• Subject: RE: Confusion reigns supreme (TCP/IP)
  • From: Chris Bipes <ChrisB@xxxxxxxxxxxxxxx>
  • Date: Thu, 7 Oct 1999 14:37:21 -0700

With a subnet of x.x.x.240 you can use x.x.x.113 - 126.  Get a new ISP if
they told you 112 - 140 because they do not know what they are talking
about.  Try 126 on your AS400.

Christopher K. Bipes    mailto:ChrisB@Cross-Check.com
Sr. Programmer/Analyst  mailto:Chris_Bipes@Yahoo.com
CrossCheck, Inc.                http://www.cross-check.com
6119 State Farm Drive   Phone: 707 586-0551 x 1102
Rohnert Park CA  94928  Fax: 707 586-1884

*Note to Recruiters
I nor anyone that I know of is interested in any new and/or exciting
positions. Please do not contact me.



-----Original Message-----
From: Jim Langston [mailto:jlangston@conexfreight.com]
Sent: Thursday, October 07, 1999 11:23 AM
To: 'MIDRANGE-L@midrange.com'
Subject: Confusion reigns supreme (TCP/IP)


First of all, I'm on V3R7M0.

I'm trying to set up my AS/400 so that it can "see" the internet.  I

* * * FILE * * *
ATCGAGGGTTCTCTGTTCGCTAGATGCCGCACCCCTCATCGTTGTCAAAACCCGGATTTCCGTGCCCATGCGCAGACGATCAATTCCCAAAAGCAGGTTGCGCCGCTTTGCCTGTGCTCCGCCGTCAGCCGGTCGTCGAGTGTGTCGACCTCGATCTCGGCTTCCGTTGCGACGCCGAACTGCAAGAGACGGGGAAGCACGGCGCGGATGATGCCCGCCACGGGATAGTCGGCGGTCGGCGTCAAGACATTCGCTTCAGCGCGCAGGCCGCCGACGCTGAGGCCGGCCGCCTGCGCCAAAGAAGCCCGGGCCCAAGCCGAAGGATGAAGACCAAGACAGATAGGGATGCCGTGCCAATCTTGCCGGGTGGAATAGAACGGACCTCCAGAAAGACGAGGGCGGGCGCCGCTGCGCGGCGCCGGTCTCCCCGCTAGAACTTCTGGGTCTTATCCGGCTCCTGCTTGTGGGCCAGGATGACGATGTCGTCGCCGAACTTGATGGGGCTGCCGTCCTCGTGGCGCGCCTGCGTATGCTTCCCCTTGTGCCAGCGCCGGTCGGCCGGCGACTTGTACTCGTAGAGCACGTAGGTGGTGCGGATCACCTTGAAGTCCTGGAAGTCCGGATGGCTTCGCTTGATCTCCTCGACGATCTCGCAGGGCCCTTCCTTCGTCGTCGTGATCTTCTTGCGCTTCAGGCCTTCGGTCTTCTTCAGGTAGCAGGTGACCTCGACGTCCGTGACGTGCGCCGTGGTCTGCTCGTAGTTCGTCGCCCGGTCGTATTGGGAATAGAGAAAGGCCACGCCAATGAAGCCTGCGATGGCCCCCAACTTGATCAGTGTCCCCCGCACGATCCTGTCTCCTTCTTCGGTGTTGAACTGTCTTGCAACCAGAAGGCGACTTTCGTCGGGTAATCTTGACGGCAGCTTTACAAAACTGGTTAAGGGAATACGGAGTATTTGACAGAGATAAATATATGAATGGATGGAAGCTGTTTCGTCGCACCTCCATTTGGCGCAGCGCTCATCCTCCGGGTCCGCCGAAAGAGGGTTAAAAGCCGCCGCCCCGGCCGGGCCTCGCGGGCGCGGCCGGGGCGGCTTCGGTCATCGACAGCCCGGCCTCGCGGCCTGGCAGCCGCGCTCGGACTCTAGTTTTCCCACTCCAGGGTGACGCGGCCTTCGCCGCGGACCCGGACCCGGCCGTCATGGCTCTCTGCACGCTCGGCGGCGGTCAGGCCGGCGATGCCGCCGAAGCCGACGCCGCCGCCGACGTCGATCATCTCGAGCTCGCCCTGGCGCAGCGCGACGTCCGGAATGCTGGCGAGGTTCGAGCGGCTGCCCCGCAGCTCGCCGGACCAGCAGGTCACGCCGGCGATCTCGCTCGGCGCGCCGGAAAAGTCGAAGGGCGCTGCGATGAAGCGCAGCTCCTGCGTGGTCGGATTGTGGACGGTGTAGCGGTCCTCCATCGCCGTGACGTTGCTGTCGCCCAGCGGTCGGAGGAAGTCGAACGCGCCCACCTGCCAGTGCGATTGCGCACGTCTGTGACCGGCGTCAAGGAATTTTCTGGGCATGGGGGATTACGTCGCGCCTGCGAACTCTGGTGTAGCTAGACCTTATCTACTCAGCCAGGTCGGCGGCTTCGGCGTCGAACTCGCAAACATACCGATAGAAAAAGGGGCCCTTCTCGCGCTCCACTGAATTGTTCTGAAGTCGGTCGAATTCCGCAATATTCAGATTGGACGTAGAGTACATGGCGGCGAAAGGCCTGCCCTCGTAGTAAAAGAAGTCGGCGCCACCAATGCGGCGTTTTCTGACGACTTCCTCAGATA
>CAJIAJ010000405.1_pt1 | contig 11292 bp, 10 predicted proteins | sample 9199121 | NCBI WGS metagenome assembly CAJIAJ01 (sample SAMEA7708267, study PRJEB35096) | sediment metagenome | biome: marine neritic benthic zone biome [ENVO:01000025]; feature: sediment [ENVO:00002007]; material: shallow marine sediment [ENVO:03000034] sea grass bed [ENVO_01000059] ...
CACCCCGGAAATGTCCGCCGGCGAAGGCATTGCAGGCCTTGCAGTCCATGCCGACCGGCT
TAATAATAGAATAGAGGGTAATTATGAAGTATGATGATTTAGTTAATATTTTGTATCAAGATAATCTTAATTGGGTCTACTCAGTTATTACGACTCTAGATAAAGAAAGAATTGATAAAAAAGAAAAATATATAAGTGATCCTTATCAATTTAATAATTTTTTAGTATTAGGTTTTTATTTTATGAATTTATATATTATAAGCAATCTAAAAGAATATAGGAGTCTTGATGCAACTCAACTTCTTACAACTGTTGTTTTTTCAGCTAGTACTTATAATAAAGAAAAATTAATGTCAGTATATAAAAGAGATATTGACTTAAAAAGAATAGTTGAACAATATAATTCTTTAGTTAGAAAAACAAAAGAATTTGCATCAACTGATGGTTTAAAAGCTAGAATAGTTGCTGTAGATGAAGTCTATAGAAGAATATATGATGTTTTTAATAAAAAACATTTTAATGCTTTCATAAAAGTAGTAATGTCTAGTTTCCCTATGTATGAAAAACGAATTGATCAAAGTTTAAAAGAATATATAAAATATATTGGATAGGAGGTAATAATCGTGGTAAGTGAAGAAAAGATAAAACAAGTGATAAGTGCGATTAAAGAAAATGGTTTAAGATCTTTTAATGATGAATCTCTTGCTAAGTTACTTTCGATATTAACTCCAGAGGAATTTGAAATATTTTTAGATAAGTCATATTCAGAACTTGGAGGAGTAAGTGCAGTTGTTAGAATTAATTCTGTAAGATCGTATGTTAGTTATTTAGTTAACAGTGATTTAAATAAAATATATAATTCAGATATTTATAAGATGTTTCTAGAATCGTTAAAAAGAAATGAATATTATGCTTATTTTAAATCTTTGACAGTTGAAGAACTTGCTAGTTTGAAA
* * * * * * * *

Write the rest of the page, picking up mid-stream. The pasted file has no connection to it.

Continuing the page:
already have 2 NT servers talking to the internet with no problem.  I
also have my AS/400 talking to my NT servers on a private sub network no
problem.

I have my AS/400 set up with 192.168.1.61 with a netmask of
255.255.255.0 and the NT servers on the same subnet, and they talk
together.

Now, I have my NT servers on the internet, IP range of x.x.x.112 to 140,
112 is broadcast, 113 is my router, which leaves me 114 to 139 usable
(don't remember what 140 is, but you can never use it either).  They
gave us a subnet mask of 255.255.255.240

I set up a server with x.x.x.114, set up the default gateway, rebooted,
and am on the 'net.

I tried the same with my AS/400, I added tcp/ip interface x.x.x.139,
subnet mask of 255.255.255.240, started the interface, then tried to add
a default route, but was having
problem, because my default gateway is x.x.x.127.  The message was that
it was outside
of my subnet mask.  I tried changing my subnet mask to x.x.x.0 and it
worked for
communication between my NT server and my AS/400, but when I added the
*DFTROUTE
it took it, but would not communicate with the internet (I tried PINGing
the same internet
machine from my NT machine, where it worked, and my AS/400, where it
didn't).

Is there something I'm missing here?  What is the piece of the puzzle
that is different
from talking to the internet and talking to "local" machines on the same
wire?

Regards,

A confused Jim Langston

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